Vahed Qazvinian and Ken Klein are the co-founders of Praisidio, a talent risk management startup based in San Francisco. We talked to Vahed (CTO) and Ken (CEO) about Praisidio and what it’s like working with Commit.
Can you tell us about the origins of Praisidio and your area of focus?
Ken: Vahed and I met in mid-2019 and we founded Praisidio in late 2019, after a lot of ideation and talking with literally hundreds of customers. Our product, Procaire, is a talent risk management and intelligence system of action solution, helping companies do a better job of caring for their employees at scale and improving retention. By gathering system metadata in the enterprise, and applying A.I., we detect talent risk months in advance and provide actionable insights into areas like work, compensation, connection, growth and recognition. Talent retention activities are subsequently workflowed within Procaire, which ultimately improve employee work life and protect the enterprise.
What role were you hoping to fill when you came to Commit?
Vahed:We had a very particular role in mind: a backend Engineer writing application software in Python. We even had the toolset in mind for what that person needed to know. We came to Commit, they got back to us with a list of candidates, and we ended up bringing on Rafael Jacinto. It didn’t take very long at all.
What about his skills and background made Rafael a good fit?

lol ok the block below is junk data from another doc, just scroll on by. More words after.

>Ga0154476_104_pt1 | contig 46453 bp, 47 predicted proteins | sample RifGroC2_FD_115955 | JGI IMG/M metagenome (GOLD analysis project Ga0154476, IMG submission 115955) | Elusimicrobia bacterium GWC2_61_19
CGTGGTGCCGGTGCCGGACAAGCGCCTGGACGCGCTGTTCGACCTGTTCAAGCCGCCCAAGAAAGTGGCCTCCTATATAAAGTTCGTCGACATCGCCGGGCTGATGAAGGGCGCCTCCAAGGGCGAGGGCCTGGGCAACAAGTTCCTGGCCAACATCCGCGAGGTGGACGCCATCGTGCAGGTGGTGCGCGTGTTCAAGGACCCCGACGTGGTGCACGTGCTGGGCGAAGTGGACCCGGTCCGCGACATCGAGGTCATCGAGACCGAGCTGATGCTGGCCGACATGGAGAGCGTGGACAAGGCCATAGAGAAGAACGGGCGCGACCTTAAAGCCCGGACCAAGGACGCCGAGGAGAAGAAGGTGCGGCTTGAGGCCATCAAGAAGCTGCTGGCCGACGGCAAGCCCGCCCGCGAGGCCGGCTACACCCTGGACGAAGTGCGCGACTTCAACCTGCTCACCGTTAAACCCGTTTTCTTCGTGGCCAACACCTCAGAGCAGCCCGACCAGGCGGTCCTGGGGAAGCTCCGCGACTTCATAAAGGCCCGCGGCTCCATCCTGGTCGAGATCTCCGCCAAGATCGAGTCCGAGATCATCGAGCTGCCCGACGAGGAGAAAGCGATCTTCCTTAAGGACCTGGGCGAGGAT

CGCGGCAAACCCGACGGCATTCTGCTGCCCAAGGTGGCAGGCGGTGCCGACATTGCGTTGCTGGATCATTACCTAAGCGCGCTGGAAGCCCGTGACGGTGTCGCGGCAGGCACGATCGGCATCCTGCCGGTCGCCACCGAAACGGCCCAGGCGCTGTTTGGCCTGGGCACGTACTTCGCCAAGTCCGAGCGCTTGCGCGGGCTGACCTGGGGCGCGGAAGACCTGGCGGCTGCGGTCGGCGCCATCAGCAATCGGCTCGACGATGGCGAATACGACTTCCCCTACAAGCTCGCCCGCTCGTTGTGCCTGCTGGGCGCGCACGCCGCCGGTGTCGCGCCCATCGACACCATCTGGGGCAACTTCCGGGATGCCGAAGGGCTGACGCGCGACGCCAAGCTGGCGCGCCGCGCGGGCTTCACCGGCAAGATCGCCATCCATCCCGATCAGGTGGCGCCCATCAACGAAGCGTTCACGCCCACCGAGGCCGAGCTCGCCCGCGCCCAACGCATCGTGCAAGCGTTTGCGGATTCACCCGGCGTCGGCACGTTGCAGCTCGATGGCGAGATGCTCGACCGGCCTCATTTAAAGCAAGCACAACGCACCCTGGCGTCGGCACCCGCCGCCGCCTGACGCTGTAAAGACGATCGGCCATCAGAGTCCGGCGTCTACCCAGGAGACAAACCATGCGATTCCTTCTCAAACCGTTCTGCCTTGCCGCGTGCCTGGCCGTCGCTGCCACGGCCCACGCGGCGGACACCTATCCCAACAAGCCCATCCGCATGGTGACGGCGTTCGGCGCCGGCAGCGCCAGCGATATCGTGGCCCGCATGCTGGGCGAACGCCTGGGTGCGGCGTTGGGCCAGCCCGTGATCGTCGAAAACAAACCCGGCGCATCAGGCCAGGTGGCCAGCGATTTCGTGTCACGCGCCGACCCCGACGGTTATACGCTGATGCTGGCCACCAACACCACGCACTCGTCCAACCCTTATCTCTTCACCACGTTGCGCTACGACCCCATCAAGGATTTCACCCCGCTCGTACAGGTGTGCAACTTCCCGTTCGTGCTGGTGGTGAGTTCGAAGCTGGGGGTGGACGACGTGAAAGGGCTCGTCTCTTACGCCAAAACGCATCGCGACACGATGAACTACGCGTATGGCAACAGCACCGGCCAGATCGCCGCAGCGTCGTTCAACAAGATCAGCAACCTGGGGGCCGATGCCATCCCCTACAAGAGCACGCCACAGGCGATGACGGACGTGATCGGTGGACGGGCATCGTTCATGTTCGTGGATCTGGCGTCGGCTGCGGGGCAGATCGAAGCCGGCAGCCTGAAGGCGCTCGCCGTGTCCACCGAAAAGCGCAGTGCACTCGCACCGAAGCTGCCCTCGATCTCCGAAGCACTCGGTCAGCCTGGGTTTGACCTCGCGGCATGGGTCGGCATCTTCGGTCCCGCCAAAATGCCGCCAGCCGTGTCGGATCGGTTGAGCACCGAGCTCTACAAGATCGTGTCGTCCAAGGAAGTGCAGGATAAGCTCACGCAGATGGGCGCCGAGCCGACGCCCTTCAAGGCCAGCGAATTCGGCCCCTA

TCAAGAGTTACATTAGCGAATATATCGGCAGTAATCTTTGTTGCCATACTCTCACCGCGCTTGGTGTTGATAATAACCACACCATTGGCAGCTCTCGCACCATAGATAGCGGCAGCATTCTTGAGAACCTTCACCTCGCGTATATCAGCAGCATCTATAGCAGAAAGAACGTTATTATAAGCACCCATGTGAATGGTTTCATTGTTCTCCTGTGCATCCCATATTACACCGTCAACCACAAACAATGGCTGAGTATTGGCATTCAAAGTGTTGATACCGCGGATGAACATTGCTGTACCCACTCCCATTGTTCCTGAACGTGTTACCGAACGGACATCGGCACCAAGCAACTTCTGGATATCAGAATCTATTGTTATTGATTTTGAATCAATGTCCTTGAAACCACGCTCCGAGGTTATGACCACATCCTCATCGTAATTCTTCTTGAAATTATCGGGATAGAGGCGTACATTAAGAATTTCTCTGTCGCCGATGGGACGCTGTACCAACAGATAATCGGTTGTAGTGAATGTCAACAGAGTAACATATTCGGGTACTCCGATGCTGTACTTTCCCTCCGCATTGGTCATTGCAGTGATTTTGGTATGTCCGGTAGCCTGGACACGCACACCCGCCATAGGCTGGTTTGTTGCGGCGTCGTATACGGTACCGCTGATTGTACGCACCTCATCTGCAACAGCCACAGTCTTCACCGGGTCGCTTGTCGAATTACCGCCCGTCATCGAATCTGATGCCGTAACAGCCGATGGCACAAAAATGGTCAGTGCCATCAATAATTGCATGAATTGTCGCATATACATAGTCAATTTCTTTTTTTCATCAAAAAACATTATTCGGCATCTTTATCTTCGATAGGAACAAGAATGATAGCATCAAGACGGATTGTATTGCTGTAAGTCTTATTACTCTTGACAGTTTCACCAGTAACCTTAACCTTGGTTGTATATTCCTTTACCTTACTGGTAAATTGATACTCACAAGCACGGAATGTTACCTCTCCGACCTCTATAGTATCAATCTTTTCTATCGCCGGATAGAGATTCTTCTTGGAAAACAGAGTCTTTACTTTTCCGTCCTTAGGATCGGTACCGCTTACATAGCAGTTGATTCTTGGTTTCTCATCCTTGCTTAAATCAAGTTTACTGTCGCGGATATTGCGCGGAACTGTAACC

Ken: In terms of his background, first and foremost Rafael was a great culture fit for us. He’s outstanding at his craft, which is one of our cultural values, and he’s helpful and humble, which is also very important to us. And he believes in our mission to improve employee work life and protect businesses. Plus, he had enterprise software experience from working at Hootsuite.
What are some of the advantages in working with Commit to find the right person for this kind of role?
Ken: I think there are three big benefits to Commit.
The first is that you can try before you buy. You actually experience what it’s like to work with a developer. You can evaluate each other before making a decision. Commit’s business model allowed us to have Raf do real work for us, and we could see how we work together, culturally, process-wise and in terms of delivery.
The other benefit of the Commit model is the recruiting cost, which is typically very high. With the Commit model the cost gets spread out as a subscription over time, tied to Raf’s tenure with us. We’ve come to realize that it’s not just the smoothing out of that expense and pushing those expenses. The real advantage is alignment, meaning that Commit and Praisidio are completely aligned on making sure that Raf is happy and he’s doing good work for us.
And I think the other part of the Commit model, although it’s invisible to us, is the Commit community and platform that the Engineers are connected with. It helps them grow and have access to other folks and other technology to support their work.
Speaking of the Commit community, what value do you think it offers?
Vahed:As an Engineer you might spend a week debugging something, and the answer is extremely obvious to someone in your community. So just by reaching out to your network or community you can get answers very quickly. We are a small startup with a small team, and we can’t afford to micromanage people and check in on everybody twice a day. When Engineers are stuck, they find the answers on their own, and the Commit community definitely helps with that.
What would you say to other startups about working with Commit?
Vahed:You should try Commit. There’s no downside. You have three months to try out Engineers to find someone who’s the right fit for you.
Ken: Replacing a highly effective employee is extremely expensive—we preach this every day, believe me. This idea of really getting to know someone, on both sides—startup and Engineer—is something Commit is uniquely positioned to facilitate.